By the end of this submodule, you will be able to…
- Understand the specific institutional and societal circumstances that shape the content, structure and language of parliamentary discourse
- Understand the importance and potential of parliamentary proceedings for society and Digital Humanities research
Parliamentary proceedings in the Digital Age
The parliament is the most important political institution in a democratic society. In parliamentary democracies, parliaments serve as the centre stage for law-making and overseeing the government by democratically elected members. This is why journalists, members of the civil society, and humanities and social sciences scholars have always paid close attention to the debates conducted in parliaments.
Recently, through Freedom of Information Acts, a growing number of countries have started providing free and transparent access to parliamentary proceedings, often in common formats such as PDF and HTML. This enables informed participation by the public, improves effective functioning of democratic systems and also makes the datasets more readily available for researchers with heterogeneous backgrounds to look into the characteristics of parliamentary institutions, detect policy changes, conduct diachronic and transnational comparative analyses, etc. Among the latest hot research topics are issues such as the societal paradigm shifts that lead to political polarisations and the emergence of popular and populist movements.
For more details on this, see Working with parliamentary corpora.
The importance of parliamentary debates for cross-disciplinary research
Parliamentary discourse is governed by strict rules and conventions and is therefore characterized by specific institutional discursive features. Furthermore, parliamentary speeches are motivated by a wide range of communicative goals, such as position-claiming, persuasion, negotiation, agenda-setting and opinion-building, which follow a specific ideology or party line. As such, parliamentary discourse is heavily characterized by role-based commitments and confrontation and the constant awareness of a multi-layered audience.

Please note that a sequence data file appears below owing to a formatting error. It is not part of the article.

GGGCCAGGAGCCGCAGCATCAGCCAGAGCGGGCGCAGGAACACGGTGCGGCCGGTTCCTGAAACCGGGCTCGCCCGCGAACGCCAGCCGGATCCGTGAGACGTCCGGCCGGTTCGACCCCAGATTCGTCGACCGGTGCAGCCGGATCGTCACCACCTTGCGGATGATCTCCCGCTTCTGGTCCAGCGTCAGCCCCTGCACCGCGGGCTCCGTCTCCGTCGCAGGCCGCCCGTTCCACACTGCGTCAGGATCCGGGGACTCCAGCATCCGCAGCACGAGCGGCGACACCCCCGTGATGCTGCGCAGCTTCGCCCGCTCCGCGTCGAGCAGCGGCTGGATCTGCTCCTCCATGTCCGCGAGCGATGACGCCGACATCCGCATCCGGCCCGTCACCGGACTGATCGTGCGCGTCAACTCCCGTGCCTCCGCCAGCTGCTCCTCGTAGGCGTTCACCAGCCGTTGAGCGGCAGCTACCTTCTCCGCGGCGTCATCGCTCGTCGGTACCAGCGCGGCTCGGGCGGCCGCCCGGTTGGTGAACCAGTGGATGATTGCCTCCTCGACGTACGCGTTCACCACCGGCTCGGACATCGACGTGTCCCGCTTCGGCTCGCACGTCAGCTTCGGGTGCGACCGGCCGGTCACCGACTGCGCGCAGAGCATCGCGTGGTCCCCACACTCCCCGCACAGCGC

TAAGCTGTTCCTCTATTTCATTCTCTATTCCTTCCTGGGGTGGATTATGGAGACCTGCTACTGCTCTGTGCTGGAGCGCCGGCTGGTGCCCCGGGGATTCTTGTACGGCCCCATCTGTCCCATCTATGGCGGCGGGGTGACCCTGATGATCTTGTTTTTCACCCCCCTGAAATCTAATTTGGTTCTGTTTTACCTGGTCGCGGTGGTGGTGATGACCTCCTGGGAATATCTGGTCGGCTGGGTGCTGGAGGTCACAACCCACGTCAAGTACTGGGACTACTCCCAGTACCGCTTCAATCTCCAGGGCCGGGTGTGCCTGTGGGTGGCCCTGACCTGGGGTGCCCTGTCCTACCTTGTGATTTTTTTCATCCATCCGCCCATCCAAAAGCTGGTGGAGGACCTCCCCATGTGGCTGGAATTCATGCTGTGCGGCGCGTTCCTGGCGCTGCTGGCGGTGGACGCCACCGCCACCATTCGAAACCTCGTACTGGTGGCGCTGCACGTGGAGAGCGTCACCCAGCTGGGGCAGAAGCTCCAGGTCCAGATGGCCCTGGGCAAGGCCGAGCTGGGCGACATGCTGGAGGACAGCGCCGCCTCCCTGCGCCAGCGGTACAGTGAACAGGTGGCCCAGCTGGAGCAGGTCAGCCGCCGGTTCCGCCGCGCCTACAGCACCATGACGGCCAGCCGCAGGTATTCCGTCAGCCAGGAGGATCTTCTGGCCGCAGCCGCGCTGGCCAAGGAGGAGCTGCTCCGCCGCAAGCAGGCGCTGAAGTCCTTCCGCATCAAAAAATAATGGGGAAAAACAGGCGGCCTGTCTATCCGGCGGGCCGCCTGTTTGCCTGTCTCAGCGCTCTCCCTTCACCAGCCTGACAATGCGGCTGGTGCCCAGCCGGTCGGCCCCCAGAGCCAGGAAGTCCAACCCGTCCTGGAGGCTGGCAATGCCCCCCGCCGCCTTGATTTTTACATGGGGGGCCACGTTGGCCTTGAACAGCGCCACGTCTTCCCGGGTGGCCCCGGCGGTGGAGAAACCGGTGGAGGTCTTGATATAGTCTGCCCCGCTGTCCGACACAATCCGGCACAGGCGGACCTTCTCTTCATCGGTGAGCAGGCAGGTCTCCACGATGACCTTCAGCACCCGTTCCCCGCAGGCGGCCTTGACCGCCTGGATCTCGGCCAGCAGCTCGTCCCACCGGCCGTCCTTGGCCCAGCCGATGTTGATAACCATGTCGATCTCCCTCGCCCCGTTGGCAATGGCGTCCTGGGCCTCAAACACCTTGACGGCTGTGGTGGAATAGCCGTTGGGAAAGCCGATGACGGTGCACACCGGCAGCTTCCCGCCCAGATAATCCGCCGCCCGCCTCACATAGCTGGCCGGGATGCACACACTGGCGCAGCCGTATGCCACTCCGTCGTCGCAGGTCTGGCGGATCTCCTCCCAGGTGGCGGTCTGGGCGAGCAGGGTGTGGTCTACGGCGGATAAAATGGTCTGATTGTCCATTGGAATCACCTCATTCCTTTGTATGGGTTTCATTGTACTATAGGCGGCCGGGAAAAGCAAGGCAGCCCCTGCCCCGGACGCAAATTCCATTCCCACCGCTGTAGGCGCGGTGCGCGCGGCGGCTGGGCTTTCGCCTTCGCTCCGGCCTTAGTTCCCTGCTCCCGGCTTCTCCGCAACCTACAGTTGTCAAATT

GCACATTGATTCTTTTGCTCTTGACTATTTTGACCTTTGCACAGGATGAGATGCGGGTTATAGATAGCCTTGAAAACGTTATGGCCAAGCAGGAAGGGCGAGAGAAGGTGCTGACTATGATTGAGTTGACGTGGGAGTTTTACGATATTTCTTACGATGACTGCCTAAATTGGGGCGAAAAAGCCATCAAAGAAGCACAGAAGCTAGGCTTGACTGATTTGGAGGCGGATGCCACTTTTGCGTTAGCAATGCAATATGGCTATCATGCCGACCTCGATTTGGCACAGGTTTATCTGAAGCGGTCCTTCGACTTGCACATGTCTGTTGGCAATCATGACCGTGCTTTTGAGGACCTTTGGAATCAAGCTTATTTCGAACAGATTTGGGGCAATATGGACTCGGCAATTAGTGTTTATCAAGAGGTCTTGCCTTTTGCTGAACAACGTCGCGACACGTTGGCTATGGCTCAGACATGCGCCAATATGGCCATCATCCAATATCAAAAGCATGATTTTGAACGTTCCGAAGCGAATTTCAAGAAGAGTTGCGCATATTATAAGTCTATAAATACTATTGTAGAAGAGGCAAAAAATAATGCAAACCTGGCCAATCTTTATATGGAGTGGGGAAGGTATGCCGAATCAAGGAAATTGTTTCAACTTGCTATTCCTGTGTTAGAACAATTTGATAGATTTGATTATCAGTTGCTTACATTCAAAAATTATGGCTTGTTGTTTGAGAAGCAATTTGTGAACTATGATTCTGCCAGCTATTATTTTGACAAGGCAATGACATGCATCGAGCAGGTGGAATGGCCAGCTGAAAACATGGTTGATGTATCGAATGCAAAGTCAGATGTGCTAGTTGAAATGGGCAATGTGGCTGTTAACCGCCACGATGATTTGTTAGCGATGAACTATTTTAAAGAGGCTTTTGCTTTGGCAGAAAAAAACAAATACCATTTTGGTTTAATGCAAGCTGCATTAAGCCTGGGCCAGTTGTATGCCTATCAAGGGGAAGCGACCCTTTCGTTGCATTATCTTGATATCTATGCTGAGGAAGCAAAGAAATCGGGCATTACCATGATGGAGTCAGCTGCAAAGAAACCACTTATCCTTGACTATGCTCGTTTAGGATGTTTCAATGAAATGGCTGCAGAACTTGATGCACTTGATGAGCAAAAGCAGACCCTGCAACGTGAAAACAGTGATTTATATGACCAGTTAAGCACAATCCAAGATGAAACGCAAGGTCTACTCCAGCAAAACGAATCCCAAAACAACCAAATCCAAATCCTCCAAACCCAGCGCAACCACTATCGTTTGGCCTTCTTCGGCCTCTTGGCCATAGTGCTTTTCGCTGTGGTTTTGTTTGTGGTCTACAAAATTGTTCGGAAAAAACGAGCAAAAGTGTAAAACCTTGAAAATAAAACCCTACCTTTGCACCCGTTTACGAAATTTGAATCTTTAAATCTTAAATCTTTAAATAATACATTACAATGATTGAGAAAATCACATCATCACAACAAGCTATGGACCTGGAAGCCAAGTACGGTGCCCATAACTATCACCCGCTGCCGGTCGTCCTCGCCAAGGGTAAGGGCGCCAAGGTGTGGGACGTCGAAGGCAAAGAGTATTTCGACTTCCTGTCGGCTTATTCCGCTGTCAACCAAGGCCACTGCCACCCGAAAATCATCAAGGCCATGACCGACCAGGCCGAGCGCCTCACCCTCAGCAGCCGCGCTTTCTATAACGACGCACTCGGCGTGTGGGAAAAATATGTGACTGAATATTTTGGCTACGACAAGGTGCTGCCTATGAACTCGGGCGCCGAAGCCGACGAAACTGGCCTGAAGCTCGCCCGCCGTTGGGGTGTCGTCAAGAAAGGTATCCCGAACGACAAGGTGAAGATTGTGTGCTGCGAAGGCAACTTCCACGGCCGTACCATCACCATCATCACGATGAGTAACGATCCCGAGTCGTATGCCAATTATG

Due to their unique content, structure and language, records of parliamentary sessions have always been an important resource for a wide range of research questions from a number of disciplines, such as political science, communication studies, and history, but also in applied linguistics, such as discourse analysis, sociolinguistics, and multilinguality. While parliamentary discourse has been a major research topic in various fields for several decades, it has only recently started to acquire a truly interdisciplinary scope. The technological and methodological developments have enabled cross-fertilization of the relevant disciplines and comprehensive exploration of various socio-political research questions by investigating this highly specific kind of language data.
With an increasingly decisive role of parliaments and their rapidly changing institutional relations with the public, the mass media, the executive branch and international organizations, further empirical research and development of integrative analytical tools is needed in order to achieve a better understanding of the commonalities and specificities of parliamentary discourse as well as its wider societal impact, in particular with studies that represent diverse parts of society (women, minorities, marginalized groups) and cross-cultural studies.
For more details on this, see Boosting Digital Humanities research with parliamentary data.
Parliamentary proceedings and research infrastructures
The good availability of parliamentary proceedings in digitized form and granted access rights to public information in the EU countries have motivated a number of national as well as international initiatives to compile, process and analyse parliamentary corpora. They are available for most countries within the CLARIN ERIC research infrastructure for language resources and technology, with the UK’s Hansard Corpus being the largest (1.6 billion tokens) and spanning the longest time period (1803-2005) while corpora from other countries are significantly smaller (most comprise between 10 and 100 million tokens) and cover shorter periods (mostly from the 1970s onwards). Most of these corpora can be directly downloaded from the national CLARIN repositories or queried through online search environments. They are also richly annotated and available under open licences.
For more details on this, see Parliamentary corpora in CLARIN Resource Families.
Cornelia Ilie (ed.) 2010. European Parliaments under Scrutiny. Discourse Strategies and Interaction Practices. John Benjamins Publishing Company. Link to publisher’s website: https://benjamins.com/catalog/dapsac.38
- Pasi Ihalainen, Cornelia Ilie, and Kari Palonen (eds.) 2016. Parliaments and Parliamentarism. A comparative History of a European Concept. Berghan Books. Link to publisher’s website: https://www.berghahnbooks.com/title/IhalainenParliament